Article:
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March 2 2020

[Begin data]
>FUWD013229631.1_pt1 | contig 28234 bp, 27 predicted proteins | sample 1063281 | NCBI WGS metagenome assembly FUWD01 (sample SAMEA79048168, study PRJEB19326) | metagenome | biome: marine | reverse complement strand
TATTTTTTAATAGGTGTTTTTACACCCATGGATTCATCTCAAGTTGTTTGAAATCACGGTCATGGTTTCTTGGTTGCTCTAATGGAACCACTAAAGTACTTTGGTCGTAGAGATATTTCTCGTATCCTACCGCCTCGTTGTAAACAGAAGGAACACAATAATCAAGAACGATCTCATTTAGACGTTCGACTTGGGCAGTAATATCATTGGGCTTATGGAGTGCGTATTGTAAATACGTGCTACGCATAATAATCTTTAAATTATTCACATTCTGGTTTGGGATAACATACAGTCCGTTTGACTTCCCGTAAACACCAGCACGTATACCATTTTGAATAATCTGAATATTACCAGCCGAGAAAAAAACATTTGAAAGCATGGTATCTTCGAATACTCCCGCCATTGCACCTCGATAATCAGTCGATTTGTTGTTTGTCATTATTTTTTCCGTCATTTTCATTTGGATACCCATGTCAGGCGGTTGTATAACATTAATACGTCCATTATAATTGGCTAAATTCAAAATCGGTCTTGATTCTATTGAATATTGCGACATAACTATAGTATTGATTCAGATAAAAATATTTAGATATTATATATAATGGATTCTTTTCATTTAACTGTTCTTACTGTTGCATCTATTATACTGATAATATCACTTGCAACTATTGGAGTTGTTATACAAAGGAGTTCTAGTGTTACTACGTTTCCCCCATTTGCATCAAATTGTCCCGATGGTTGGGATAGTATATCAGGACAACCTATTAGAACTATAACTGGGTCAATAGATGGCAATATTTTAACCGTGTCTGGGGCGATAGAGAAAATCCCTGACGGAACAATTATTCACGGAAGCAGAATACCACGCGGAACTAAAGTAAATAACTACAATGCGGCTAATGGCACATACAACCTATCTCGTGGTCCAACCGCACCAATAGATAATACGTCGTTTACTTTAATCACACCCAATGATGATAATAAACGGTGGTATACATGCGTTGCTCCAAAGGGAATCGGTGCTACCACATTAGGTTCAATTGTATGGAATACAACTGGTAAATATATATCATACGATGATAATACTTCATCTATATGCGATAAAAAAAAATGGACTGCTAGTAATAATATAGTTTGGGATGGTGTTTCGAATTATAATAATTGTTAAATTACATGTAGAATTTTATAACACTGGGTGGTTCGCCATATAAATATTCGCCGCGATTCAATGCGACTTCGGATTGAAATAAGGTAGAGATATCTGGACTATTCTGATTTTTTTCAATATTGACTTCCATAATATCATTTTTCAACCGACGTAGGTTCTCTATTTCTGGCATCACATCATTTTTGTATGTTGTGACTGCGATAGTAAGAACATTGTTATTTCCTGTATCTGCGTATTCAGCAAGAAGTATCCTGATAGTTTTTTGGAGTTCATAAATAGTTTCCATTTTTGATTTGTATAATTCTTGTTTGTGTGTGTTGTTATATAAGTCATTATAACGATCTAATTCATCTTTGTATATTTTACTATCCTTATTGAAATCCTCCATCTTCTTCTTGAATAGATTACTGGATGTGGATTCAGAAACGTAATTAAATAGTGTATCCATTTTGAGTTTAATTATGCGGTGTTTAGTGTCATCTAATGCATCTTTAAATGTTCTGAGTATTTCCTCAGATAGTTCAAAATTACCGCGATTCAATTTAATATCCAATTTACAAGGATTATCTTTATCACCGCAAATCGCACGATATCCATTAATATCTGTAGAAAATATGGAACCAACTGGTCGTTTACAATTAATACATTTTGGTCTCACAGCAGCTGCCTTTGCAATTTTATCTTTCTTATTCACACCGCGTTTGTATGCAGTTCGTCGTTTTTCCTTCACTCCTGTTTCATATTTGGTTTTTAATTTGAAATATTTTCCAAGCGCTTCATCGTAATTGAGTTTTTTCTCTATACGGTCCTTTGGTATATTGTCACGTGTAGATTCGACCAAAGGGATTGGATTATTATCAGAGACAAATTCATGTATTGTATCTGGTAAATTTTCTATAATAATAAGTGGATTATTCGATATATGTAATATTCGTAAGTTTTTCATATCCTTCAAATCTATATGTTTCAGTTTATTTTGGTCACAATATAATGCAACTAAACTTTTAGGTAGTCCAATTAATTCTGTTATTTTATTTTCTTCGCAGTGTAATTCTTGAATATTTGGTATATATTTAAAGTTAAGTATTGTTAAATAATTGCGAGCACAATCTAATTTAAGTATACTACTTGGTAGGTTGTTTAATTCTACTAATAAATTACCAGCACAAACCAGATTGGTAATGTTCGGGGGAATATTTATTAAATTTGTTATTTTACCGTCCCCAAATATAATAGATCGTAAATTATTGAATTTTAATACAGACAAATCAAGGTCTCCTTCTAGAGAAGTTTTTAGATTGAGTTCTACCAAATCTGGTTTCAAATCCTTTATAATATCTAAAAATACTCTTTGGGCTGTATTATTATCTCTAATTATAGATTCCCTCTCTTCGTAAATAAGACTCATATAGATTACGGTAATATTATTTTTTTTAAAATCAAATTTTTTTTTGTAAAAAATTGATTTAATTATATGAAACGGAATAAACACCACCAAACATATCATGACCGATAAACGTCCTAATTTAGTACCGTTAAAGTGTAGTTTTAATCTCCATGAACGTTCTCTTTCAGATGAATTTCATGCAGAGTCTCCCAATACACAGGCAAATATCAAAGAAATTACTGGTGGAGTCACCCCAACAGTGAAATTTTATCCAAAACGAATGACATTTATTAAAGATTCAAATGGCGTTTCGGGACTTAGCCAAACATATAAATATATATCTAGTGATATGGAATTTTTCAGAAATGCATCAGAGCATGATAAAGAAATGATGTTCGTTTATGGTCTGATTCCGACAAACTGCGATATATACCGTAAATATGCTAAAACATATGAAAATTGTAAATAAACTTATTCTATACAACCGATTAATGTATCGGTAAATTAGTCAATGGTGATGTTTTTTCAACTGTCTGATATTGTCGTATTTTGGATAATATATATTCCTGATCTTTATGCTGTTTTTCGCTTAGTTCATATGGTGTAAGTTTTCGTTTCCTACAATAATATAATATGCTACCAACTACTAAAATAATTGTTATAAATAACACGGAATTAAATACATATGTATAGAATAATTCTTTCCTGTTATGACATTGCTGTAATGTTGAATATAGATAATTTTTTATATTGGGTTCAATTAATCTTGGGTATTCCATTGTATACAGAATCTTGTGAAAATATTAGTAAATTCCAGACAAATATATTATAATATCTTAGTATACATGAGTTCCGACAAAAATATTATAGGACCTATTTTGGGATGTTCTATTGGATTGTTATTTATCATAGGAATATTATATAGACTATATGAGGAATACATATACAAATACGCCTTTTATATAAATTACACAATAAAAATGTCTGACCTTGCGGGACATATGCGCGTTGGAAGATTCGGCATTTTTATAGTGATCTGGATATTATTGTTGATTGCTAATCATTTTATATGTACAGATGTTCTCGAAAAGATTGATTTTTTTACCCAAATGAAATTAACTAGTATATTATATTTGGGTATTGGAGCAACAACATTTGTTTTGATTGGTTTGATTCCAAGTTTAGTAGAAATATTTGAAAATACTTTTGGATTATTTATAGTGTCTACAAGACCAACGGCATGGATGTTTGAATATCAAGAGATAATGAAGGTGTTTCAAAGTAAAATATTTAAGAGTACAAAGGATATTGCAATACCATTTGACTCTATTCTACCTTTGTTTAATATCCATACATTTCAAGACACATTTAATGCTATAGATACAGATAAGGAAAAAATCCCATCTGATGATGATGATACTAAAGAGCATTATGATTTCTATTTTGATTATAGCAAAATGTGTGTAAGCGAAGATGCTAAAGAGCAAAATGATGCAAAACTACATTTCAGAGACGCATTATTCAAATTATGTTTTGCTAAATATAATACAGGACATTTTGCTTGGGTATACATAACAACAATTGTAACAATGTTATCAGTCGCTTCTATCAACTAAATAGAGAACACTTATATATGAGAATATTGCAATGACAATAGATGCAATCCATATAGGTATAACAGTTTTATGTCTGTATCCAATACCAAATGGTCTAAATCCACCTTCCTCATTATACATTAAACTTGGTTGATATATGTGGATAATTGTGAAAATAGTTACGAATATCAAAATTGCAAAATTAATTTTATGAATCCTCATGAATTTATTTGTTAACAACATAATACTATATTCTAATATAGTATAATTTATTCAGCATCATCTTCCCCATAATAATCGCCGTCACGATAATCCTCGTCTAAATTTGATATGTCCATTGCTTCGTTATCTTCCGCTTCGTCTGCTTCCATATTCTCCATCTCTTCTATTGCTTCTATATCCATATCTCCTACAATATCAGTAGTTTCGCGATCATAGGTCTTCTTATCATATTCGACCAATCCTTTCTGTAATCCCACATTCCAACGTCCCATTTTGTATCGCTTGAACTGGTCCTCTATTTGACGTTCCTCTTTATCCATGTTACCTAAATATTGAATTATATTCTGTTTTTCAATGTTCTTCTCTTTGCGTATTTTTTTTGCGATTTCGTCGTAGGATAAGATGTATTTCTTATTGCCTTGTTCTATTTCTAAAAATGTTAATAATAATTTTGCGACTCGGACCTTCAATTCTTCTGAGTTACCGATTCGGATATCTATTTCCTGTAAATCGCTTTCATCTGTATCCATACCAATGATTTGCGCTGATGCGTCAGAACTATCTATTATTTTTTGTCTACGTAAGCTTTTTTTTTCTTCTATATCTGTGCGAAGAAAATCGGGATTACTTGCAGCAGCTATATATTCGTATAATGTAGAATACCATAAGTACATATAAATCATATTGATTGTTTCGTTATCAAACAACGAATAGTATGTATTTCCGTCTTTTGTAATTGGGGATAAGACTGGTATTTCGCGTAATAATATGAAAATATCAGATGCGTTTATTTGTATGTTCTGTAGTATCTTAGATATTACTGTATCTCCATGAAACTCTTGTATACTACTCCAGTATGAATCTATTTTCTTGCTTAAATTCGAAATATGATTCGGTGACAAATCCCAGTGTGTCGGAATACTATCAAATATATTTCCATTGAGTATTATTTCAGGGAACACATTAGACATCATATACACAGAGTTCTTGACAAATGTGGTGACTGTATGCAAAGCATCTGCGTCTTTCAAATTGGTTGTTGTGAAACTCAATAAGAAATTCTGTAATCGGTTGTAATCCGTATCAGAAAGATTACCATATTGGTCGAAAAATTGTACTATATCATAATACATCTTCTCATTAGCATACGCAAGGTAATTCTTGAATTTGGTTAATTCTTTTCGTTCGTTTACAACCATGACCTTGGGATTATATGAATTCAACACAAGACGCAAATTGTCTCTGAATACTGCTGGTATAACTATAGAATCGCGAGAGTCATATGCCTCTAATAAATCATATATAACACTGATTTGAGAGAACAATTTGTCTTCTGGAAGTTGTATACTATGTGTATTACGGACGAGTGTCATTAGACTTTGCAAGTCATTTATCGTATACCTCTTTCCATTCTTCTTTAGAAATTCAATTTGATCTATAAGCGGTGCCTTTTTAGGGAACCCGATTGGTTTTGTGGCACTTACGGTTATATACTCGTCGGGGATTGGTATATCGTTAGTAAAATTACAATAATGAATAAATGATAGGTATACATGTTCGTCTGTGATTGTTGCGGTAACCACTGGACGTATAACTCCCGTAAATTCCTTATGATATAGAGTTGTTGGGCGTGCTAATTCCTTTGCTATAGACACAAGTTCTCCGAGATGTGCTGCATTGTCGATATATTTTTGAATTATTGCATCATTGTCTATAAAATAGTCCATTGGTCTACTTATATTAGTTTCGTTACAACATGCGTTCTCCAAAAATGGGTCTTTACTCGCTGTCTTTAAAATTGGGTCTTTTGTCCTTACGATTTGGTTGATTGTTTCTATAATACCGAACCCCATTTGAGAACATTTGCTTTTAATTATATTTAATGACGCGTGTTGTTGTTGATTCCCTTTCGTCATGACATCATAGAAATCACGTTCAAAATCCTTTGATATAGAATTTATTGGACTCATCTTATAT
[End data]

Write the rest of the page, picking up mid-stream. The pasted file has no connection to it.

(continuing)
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44 The Journal of Commerce | March 2 2020 International Maritime 12,000 TEU, a ZIM ship that called Blount Island last April. The current 42-foot depth forces the port authority to impose draft restric- tions similar to those in Savannah, Georgia. The Port of New York and New Jersey will get $200,000 to complete the NY Harbor Navigation Improvements Study, which is part of the port's preparation to handle 18,000 TEU vessels in the future. The largest vessels to enter the port at present are 14,400 TEU. The feasibility study is looking at whether the port should develop more container handling capacity outside the Bayonne Bridge to avoid growing vessel congestion on the Kill Van Kull, the waterway that leads to four of the port's five main terminals. JOC email: twitter: @HughRMorley1 MEETING THE CARBON-NEUTRAL goals of the European Commission's Green Deal strategy will require sig- nificant investment in research and development, with an "appropriate" transport infrastructure budget and innovation fund, according to Europe's cargo associations. Fifteen freight transport organiz- ations in Europe welcomed the Green Deal strategy that was outlined late last year, but they have tempered their support with a host of concerns and suggestions on the way forward. "The European supporting as- sociations believe [the Green Deal] can be an opportunity for Europe, particularly if it enables European Union (EU) industries to benefit from a new growth strategy that will boost their competitiveness while becoming more sustainable," the group said in a February statement. The Green Deal sets out the goal of reducing Europe's emissions by at least 50 percent by 2030 and transforming its economy to become carbon-neutral by 2050. It was approved in January by the Europe- an parliament and will become part of a March draft of the wider Euro- pean Climate Law that will deter- mine how to achieve the emissions reduction targets. But some key recommendations were made by 15 organizations that represent critical stakeholders: logis- tics service providers, seaport and inland port authorities, shippers, combined transport operators, rail freight operators, port and termi- nal operators, marine equipment manufacturers, and shipyards. The organizations include the European Shippers' Council, the European Lauderdale, which is part of a project to widen the Intracoastal Waterway by 250 feet. Currently, neo-Panamax cargo ships face operating restric- tions that limit their ability to pass docked cruisers due to a narrow stretch of the waterway, according to a statement from the port. The $1.5 million awarded to the Port of Baltimore will fund a study on deepening the Seagirt Loop Channel, said David M. Thomas, act- ing executive director of the Mary- land Port Administration (MPA). While the port berths have a depth of 50 feet, the biggest vessels the port has handled — 14,000 TEU — have to enter and leave by turning in a basin, Thomas said. By deepening the loop from 45 to 50 feet, vessels will be able to enter or leave without turning in the basin, he said. The $33 million project, with 75 percent to be paid by the federal government and 25 percent by the MPA, will make it easier for big ships to arrive and depart, he said. The Army Corps also awarded $13.3 million for dredging and main- tenance work in Jacksonville Harbor in Florida, which is undergoing a $484 million dredging project to deepen the harbor to 47 feet along an 11-mile stretch to the Blount Island Terminal. The project is due to be completed in 2023. The largest vessel to visit Jacksonville was "[It] tremendously helps not only the port of New Orleans, but the entire lower Mississippi River." Bulk carriers and tankers traveling the Mississippi oen can't be loaded to their full capacity due to current dra limitations. Show and prove Europe's Green Deal rests on funding, transparency: freight groups By Greg Knowler

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